Posting and Notice Requirements for New York’s Article 23-A

By Michael Klazema on 6/26/2014

Article 23-A of New York’s Correction Law (§§750-755), relates to licensure and employment of persons previously convicted of one or more criminal offensesIt prohibits employers from denying or terminating employment on the basis of an applicant’s or employee’s prior criminal convictions, except for two narrowly defined exceptions.

The two exceptions to hiring or continued employment of an individual with criminal history are:

  1. Where there is a direct relationship between one or more of the previous criminal offenses and the employment sought or held by the individual, or
  2. The granting or continuation of the employment would involve an unreasonable risk to property or to the safety or welfare of specific individuals or the general public.

Employers must consider the following factors when making decisions about employment or continued employment of individuals with criminal history:

  1. The public policy of the state, as expressed in the law, to encourage the licensure and employment of persons previously convicted of one or more criminal offenses;
  2. The specific duties and responsibilities necessarily related to the employment sought or held by the person;
  3. The bearing, if any, the criminal offense or offenses for which the person was previously convicted will have on his or her fitness or ability to perform one or more such duties or responsibilities;
  4. The time which has elapsed since the occurrence of the criminal offense or offenses;
  5. The age of the person at the time of occurrence of the criminal offense or offenses;
  6. The seriousness of the offense or offenses;
  7. Any information produced by the person, or produced on his behalf, in regard to his rehabilitation and good conduct, and
  8. The legitimate interest of the public agency or private employer in protecting property, and the safety and welfare of specific individuals or the general public.

Employers must inform applicants and employees of Article 23-A in three different ways:
First employees must post a copy of the law in the workplace that is accessible to employees and in a visually conspicuous manner. (NY Labor Law Article 7 § 201) It is usually posted along with other required state and federal posters.

Second, employers are required to provide a copy of Article 23-A to any applicant subject to a background check. (NY General Business Law § 380) This is usually done at the beginning of the application process by attaching a copy of the Article to the job application form, or as part of the background check authorization and disclosure process. As a best practice, the applicant should be required to acknowledge in writing that he or she received a copy of Article 23-A.

Third, a copy of Article 23-A must be given to an applicant whenever a consumer report containing criminal conviction information is given to the employer. (NY General Business Law § 380) A complete copy of Article 23-A should be sent to the consumer along with a copy of the consumer report.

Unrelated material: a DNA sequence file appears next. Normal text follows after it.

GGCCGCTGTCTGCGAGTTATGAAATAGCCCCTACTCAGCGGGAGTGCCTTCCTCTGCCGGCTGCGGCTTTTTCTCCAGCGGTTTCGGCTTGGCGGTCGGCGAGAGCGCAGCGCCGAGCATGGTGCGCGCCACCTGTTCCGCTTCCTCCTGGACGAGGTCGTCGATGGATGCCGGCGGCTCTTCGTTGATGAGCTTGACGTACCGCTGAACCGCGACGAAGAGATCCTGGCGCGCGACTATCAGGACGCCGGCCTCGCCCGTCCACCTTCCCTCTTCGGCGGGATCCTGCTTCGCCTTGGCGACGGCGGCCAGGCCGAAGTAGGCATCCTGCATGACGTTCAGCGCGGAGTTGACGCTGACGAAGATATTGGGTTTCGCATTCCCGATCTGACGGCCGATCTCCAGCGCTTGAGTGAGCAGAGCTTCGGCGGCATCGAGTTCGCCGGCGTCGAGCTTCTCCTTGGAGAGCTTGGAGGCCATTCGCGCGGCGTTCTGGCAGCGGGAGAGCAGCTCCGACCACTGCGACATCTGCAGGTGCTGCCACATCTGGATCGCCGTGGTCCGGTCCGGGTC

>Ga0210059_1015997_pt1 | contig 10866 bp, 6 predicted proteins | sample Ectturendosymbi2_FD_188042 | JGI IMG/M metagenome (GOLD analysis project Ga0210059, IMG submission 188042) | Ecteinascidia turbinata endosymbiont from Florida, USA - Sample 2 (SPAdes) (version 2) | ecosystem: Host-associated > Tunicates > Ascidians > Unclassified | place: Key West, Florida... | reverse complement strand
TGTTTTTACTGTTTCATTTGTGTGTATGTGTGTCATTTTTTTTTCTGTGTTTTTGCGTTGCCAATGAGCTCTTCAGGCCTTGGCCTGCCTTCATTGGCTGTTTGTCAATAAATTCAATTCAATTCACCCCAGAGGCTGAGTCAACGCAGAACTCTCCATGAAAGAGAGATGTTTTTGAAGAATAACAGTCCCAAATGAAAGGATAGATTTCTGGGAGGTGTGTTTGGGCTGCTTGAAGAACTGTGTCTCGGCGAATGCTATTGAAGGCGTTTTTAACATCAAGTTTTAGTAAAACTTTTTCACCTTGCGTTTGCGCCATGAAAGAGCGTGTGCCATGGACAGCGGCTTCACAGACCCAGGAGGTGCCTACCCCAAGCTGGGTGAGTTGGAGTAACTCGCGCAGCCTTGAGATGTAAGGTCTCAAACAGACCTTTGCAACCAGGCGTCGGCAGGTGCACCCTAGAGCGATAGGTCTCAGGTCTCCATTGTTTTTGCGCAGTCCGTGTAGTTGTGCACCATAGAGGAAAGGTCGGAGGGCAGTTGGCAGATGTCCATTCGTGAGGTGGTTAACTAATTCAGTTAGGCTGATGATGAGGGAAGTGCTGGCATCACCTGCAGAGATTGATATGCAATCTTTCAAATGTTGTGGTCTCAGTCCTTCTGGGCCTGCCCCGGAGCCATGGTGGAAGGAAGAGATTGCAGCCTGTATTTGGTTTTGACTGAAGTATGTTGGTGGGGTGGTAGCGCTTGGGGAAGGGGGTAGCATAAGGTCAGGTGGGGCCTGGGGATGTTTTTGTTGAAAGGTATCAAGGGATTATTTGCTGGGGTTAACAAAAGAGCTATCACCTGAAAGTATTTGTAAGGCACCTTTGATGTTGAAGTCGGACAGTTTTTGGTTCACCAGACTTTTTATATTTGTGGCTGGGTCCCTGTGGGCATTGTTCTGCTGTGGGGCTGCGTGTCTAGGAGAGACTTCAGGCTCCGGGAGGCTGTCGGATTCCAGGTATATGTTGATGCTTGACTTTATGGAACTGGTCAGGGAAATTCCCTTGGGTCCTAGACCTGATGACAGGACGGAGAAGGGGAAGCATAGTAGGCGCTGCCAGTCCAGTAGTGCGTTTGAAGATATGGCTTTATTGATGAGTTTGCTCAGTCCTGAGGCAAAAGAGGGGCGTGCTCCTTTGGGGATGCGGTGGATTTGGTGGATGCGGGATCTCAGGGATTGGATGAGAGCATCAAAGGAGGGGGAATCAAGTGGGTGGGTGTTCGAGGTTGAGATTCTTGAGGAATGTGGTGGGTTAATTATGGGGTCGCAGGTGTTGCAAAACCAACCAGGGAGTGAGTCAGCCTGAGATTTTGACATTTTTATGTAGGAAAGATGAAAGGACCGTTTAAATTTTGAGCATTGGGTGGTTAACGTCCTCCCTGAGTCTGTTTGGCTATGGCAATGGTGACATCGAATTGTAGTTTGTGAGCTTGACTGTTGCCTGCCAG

Article 23-A is enforced by the New York Division of Human Rights Division and the City Commission on Human Rights.

New York Correction Law Article 23-A:

NY Labor Law Article 7 § 201-f:$$LAB201-F$$@TXLAB0201-F+&LIST=LAW+&BROWSER=EXPLORER+&TOKEN=06031469+&TARGET=VIEW

New York General Business Law § 380-d:$$GBS380-D$$@TXGBS0380-D+&LIST=LAW+&BROWSER=EXPLORER+&TOKEN=01628628+&TARGET=VIEW

New York General Business Law § 380-g:$$GBS380-G$$@TXGBS0380-G+&LIST=LAW+&BROWSER=EXPLORER+&TOKEN=01628628+&TARGET=VIEW

Tag Cloud
Recent Posts

Latest News

  • November 08 A Texas-based company was found to be supplying landlords with inaccurate background check results, potentially affecting housing decisions. The company must pay a record-setting settlement.
  • November 07 Orange Leaf Frozen Yogurt brand trusts to perform the crucial function of background checks on job candidates before extending offers of employment.
  • November 06 The man previously responsible for running background checks on New York City’s school bus drivers says the city’s Department of Education has been pushing back against more thorough checks. The DOE reportedly circumnavigated proper bus driver vetting channels for most of the spring and summer this year.
  • November 06 If you have a series of speeding tickets or other traffic violations, do you need to disclose them as criminal history?
  • November 01 South Carolina's legislature recently adopted a measure to expand access to expungement opportunities for the state's ex-convicts, but other gaps in the process remain. Advocates disagree on how to address the problem to protect offenders as well as the public.
  • October 31 Background checks will show different things depending on the type of check. Here are a few ways employers can use background checks to learn about candidates.
  • October 30 The Pentagon recently disclosed a breach that exposed the personal information of roughly 30,000 personnel. The government blamed the breach on a contractor, calling into question background check policies for federal government vendors.
  • October 30 Just because a record has been expunged from the record or sealed from public view doesn’t mean all traces of it are gone. Expunged and sealed records can sometimes show up on criminal background checks.
  • October 29 What is the status of your driver’s license? Not only can driver’s license statuses impact your ability to drive legally, but they can also impact your auto insurance coverage.
  • October 26 As fresh details emerge in the long-running sex abuse scandal plaguing the Catholic Church, some efforts to mitigate risks and protect the vulnerable stand out from the rest, including those in the diocese of Austin, Texas.